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For transgender people who come out after their kids have grown up a bit, is it transphobic for their children to still refer to them by the epithet they originally used (mom/dad)?
No one outside the family involved really needs to weigh in here.
Mine is one such family. My sons were 9 and 14 when I came out to them. I had been their dad for their whole lives. That was my role in their lives. I provided sperm at the conceptions, not eggs.
I was there at their births. I was a supporting player, but the mom and the babies are the stars. My sons’ mom earned the title Mom. I didn’t.
When I came out to them, I gave my kids some choices about how they could refer to me. They chose to call me “Dad,” because that’s my name to them. And, that is the role I signed up to play in their lives.
In their world, Dad is a woman.
On Mother’s Day, if someone asks how many mothers are in the room, I will usually raise my hand. I am a female parent, after all. But, the rubber hits the road on Father’s Day. I might dabble in being a mom, but I am a dad. I will be my kids’ dad until the day I die.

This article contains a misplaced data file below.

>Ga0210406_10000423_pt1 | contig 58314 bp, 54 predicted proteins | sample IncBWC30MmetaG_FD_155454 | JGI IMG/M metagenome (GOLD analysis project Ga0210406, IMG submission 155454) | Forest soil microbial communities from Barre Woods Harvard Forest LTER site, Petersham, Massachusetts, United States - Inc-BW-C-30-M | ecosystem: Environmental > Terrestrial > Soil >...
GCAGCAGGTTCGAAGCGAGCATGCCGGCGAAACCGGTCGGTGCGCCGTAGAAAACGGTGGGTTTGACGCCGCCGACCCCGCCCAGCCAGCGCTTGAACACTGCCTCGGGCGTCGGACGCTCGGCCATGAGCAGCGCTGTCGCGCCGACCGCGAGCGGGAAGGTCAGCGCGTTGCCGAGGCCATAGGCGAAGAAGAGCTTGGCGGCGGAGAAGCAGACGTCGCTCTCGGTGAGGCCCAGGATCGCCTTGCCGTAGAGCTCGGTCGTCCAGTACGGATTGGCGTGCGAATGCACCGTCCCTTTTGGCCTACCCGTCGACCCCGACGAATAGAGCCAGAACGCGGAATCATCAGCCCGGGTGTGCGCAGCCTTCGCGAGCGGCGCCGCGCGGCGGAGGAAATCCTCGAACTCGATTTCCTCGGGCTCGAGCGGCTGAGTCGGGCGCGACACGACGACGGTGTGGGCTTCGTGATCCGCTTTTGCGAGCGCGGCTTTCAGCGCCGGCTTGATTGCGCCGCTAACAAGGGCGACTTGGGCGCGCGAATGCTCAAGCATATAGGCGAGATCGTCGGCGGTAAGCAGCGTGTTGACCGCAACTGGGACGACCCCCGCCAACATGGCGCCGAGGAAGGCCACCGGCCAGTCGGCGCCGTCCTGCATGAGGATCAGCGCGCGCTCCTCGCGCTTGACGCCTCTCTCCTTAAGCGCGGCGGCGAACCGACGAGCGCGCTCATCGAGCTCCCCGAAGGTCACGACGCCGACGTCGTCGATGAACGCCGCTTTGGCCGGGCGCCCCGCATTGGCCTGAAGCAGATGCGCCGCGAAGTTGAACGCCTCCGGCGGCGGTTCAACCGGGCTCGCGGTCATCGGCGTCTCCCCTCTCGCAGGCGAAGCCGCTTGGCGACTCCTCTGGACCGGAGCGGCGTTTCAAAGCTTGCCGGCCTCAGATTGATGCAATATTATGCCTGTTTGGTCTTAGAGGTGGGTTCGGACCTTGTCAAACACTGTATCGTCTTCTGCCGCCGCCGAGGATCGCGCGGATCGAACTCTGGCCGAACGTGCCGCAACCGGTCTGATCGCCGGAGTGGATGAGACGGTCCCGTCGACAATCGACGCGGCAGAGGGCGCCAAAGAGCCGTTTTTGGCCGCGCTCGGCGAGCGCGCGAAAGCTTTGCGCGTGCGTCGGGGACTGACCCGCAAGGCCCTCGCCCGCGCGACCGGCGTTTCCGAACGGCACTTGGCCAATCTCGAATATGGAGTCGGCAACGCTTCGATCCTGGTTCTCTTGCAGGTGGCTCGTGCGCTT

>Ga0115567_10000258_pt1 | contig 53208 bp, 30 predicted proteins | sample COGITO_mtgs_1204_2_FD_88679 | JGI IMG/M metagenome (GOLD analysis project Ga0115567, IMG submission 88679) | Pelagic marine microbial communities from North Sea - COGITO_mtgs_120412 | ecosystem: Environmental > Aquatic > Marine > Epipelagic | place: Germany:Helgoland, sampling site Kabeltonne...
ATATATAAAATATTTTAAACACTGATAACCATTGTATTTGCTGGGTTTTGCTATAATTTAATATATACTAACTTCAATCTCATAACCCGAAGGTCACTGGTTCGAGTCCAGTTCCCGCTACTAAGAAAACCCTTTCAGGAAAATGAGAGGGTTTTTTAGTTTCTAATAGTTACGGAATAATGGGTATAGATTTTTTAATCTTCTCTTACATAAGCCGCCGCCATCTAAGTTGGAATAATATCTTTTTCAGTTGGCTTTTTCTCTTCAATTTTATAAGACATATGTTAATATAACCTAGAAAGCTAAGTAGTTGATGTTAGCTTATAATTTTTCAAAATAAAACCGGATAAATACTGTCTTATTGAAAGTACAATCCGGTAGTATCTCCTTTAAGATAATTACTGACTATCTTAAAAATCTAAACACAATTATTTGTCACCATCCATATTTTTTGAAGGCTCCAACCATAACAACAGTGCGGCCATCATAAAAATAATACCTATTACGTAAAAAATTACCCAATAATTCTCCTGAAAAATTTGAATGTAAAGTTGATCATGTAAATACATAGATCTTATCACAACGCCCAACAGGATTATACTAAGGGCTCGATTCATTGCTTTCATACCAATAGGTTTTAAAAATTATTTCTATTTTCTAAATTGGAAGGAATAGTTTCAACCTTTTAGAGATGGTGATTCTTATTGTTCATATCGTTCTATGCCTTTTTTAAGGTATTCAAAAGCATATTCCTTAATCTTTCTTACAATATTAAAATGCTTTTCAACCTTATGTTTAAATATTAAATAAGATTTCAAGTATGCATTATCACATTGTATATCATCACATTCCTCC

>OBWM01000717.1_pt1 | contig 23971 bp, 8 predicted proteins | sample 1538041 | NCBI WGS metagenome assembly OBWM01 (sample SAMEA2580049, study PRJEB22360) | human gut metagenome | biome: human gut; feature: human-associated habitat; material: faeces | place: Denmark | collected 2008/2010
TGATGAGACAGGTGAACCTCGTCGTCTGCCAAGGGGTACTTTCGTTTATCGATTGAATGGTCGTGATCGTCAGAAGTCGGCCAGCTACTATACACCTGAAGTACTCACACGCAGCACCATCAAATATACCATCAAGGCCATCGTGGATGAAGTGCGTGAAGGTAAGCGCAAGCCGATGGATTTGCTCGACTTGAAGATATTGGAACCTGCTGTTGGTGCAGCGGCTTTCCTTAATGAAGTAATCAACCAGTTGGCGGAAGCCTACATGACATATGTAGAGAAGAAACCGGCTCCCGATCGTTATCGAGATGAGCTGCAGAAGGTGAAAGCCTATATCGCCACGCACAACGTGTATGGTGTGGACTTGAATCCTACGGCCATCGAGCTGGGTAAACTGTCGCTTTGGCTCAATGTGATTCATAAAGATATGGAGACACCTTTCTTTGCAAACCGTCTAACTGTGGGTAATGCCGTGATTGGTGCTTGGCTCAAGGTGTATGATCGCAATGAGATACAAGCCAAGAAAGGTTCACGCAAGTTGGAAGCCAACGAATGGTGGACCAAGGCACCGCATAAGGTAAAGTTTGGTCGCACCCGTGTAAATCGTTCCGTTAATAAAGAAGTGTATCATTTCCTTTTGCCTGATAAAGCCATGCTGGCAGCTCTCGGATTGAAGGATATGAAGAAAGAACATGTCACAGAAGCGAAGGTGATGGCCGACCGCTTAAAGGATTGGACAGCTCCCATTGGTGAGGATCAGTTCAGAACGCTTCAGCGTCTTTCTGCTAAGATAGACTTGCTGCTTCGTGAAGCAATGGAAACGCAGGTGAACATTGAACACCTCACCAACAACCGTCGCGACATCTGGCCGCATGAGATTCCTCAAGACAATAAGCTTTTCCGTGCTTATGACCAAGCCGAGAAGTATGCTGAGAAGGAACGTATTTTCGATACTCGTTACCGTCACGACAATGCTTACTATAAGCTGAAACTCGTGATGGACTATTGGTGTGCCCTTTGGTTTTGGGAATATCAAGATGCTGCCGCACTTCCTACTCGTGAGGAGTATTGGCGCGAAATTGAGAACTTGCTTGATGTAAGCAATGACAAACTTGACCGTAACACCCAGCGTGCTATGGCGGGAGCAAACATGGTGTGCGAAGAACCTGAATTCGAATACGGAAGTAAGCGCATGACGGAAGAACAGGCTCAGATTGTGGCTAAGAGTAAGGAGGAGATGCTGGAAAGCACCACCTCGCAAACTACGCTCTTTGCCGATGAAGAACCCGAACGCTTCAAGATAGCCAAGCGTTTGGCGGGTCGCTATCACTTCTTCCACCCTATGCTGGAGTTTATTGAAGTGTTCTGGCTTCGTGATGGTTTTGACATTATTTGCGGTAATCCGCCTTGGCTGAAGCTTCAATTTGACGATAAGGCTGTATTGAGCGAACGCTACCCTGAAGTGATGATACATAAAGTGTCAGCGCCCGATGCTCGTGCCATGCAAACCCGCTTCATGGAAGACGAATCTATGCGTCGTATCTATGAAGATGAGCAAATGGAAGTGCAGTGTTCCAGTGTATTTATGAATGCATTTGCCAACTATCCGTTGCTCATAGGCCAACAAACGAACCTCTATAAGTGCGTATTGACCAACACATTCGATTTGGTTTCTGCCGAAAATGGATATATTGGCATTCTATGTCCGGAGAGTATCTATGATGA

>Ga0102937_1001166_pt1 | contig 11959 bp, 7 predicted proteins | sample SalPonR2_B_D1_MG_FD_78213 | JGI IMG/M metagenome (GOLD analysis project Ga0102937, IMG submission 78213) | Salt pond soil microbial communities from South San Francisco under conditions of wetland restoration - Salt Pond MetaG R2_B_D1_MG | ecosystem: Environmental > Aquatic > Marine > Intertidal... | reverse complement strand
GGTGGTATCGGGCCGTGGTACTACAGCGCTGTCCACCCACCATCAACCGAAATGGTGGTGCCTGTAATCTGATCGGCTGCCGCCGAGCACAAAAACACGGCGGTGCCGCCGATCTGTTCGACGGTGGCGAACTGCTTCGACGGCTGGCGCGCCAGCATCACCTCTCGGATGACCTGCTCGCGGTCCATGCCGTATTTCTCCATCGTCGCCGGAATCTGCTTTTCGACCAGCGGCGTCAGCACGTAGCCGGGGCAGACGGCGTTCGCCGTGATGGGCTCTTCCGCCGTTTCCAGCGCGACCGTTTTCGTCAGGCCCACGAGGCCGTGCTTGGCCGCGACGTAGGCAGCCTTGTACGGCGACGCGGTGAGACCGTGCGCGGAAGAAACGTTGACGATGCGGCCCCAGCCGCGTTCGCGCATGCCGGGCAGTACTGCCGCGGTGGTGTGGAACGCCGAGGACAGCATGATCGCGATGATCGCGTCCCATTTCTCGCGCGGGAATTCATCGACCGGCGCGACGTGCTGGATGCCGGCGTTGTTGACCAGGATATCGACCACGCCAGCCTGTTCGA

My sons’ mom earned the title Mom. I didn’t.
And when/if my kids give me grandchildren, I will be Grandma Katie. My paternal grandmother wanted to be called Katie, but the family insisted that she was a Katherine. When I took Grandma’s name as my own, I took the form of her name that she wanted. If nothing else, I can be the Grandma Katie Holton she wanted to be.
Other children of trans parents might choose differently.
On the other hand, “Grandma Daddy” might be fun.
Katie Anne Holton is a polyamorous transsexual lesbian whose kids still call her “Dad.” Read more from Quora below:
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